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Clin Infect Dis. 2008 Aug 15;47(4):496-502. doi: 10.1086/590005.

Treatment outcomes for HIV-uninfected patients with multidrug-resistant and extensively drug-resistant tuberculosis.

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1
Division of Pulmonary and Critical Care Medicine, Department of Medicine, Samsung Medical Center, Sungkyunkwan University School of Medicine, Seoul, Korea.

Abstract

BACKGROUND:

Multidrug-resistant (MDR) tuberculosis (TB) is more difficult to treat than is drug-susceptible TB. To elucidate the optimal therapy for MDR TB, we assessed the treatment outcomes and prognostic factors for patients with MDR TB.

METHODS:

This study included patients who received an individualized treatment regimen for MDR TB at Samsung Medical Center, a tertiary referral hospital in Seoul, Korea, from January 1995 through December 2004. To identify the prognostic factors related to favorable treatment outcomes, univariate comparison and multiple logistic regression were performed.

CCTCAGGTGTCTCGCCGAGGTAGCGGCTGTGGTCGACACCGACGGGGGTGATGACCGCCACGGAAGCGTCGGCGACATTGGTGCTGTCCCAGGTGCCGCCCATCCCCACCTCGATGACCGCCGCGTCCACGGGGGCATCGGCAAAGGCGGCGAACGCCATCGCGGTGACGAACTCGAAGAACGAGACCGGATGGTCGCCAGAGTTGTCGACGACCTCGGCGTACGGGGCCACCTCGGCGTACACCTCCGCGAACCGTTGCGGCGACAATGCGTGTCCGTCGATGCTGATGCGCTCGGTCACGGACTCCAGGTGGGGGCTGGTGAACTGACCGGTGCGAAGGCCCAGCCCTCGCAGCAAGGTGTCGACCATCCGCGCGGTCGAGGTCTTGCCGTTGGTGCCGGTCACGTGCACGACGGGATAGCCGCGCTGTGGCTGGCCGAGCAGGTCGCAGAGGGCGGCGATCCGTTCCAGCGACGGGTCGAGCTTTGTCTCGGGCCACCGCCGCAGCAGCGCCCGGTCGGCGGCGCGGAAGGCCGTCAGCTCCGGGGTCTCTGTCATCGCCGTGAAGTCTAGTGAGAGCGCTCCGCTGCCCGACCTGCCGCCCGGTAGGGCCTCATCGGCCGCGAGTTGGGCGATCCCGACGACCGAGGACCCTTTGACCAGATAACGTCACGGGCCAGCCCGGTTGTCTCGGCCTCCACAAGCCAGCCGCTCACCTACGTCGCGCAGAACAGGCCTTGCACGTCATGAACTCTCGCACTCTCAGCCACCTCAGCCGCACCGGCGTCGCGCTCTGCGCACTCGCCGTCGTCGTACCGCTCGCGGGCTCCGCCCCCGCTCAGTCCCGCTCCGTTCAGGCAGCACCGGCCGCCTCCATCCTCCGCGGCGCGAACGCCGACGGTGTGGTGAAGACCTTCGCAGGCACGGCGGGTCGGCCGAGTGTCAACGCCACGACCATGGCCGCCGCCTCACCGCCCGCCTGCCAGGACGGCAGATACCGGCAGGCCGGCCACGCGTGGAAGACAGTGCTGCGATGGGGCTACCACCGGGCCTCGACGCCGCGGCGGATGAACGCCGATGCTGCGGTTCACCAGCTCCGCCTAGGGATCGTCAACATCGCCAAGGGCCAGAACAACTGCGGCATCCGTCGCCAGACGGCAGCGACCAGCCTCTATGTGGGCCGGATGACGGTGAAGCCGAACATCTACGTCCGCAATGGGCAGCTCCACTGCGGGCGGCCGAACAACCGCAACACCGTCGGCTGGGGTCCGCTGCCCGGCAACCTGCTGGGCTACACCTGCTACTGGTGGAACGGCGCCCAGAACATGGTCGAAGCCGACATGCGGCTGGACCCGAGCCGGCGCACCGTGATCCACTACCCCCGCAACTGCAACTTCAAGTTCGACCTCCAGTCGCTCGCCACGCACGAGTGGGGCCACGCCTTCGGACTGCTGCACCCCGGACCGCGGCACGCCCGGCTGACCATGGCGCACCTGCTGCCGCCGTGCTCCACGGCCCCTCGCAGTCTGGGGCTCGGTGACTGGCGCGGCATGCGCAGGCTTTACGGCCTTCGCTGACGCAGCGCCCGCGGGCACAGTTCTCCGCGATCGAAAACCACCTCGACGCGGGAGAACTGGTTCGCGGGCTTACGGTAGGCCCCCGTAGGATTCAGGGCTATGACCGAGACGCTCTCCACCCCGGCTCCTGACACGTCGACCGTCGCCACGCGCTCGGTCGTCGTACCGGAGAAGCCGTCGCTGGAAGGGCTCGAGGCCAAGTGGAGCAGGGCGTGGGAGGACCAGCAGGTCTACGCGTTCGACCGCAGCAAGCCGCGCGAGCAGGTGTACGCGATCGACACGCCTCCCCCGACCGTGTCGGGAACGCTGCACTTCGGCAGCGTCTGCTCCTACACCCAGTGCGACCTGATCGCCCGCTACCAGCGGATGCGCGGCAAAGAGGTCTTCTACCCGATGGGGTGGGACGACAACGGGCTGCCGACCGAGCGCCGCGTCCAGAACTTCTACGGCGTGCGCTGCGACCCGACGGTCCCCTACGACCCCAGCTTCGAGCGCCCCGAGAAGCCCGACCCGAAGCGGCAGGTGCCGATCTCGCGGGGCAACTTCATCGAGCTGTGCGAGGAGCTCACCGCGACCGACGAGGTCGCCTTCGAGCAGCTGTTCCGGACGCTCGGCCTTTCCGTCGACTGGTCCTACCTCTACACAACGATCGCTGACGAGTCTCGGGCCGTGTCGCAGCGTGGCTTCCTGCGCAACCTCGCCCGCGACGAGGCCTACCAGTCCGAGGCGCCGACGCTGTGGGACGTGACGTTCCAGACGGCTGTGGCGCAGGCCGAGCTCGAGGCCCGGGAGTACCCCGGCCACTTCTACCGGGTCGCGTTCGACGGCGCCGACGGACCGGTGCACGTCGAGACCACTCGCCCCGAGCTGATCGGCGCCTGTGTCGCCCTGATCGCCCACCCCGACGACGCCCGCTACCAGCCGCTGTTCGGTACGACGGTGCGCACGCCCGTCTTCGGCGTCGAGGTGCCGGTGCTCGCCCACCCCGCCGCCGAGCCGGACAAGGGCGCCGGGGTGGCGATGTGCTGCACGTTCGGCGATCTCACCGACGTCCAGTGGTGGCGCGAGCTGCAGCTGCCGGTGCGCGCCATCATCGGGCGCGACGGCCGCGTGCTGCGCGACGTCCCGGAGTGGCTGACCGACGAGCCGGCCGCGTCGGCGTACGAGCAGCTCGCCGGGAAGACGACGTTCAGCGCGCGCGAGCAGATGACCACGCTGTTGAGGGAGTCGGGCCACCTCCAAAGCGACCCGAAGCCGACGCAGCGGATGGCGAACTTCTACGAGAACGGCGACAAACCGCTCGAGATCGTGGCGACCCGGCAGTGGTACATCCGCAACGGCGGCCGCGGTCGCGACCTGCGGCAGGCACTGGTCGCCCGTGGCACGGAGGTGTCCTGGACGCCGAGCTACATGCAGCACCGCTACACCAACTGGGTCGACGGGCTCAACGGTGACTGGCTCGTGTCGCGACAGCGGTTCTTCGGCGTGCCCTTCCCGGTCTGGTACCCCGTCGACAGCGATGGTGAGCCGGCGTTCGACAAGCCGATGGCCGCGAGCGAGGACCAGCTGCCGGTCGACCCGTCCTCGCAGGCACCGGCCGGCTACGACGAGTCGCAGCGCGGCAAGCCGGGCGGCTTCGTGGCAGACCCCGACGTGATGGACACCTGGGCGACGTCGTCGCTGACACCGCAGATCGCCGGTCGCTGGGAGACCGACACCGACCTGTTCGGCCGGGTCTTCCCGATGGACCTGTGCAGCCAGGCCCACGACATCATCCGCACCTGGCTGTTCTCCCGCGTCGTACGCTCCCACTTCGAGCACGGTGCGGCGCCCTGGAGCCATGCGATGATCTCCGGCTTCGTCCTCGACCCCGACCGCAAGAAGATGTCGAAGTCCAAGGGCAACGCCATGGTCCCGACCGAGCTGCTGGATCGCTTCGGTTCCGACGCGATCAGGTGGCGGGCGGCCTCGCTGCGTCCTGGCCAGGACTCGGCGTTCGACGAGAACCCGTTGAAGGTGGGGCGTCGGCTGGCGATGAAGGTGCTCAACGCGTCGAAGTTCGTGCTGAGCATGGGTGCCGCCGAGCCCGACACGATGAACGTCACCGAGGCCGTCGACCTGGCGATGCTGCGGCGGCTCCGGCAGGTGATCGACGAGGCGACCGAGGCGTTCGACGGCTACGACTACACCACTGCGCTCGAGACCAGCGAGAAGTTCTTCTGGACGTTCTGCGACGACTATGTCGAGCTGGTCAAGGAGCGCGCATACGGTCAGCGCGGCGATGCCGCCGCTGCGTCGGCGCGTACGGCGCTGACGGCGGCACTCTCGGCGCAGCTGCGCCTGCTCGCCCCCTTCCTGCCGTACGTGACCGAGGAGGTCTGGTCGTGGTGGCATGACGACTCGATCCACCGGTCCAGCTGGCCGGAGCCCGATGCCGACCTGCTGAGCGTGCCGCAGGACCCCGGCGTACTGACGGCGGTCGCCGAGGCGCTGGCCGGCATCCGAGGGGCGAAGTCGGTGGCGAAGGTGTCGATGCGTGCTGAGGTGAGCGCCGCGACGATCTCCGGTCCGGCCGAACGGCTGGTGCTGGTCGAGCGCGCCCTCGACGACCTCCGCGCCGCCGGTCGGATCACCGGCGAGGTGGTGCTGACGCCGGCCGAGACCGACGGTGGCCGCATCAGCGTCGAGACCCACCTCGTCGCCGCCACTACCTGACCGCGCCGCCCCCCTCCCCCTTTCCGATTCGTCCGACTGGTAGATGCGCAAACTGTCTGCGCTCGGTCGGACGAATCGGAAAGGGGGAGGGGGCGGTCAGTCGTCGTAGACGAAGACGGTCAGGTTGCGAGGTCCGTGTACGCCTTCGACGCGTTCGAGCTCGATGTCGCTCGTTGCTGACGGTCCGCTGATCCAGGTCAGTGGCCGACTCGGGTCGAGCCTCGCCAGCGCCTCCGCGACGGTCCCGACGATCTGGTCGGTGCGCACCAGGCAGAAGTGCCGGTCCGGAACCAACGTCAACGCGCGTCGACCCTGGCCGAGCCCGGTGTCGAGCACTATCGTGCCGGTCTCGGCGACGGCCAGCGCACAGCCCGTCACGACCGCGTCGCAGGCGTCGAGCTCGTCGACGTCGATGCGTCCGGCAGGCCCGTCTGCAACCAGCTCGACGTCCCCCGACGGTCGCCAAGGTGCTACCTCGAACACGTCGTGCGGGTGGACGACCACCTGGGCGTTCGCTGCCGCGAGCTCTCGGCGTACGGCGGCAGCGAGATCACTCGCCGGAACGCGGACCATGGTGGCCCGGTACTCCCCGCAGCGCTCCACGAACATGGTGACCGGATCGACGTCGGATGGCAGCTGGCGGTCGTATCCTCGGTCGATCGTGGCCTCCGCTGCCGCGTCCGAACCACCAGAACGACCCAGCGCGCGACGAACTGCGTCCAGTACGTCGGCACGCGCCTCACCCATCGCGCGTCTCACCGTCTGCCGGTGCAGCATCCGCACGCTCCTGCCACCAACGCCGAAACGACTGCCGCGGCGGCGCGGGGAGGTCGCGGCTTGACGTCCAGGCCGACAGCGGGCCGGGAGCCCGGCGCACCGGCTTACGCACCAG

RESULTS:

Of 155 patients, 18 (12%) had newly diagnosed MDR TB, 81 (52%) had previously received treatment with first-line drugs, and 56 (36%) had received treatment with second-line drugs. The isolated strains were resistant to a median of 5 drugs. Twenty-seven patients (17%) had extensively drug-resistant (XDR) TB at the start of treatment. Outcome assessment revealed that 102 patients (66%) were cured or completed therapy. The treatment success rates did not differ significantly between patients with non-XDR MDR TB and those with XDR TB (66% vs. 67%). Surgical resection was performed more frequently for patients with XDR TB than for those with non-XDR MDR TB (48% vs. 17%). Combined surgical resection, body mass index >/=18.5 (calculated as the weight in kilograms divided by the square of the height in meters), use of >4 effective drugs, and a negative sputum smear result were independent predictors of a favorable outcome.

CONCLUSIONS:

Early aggressive treatment comprising at least 4 effective drugs and surgical resection, when indicated, may improve the outcome for patients with MDR TB or XDR TB.

PMID:
18611154
DOI:
10.1086/590005
[Indexed for MEDLINE]
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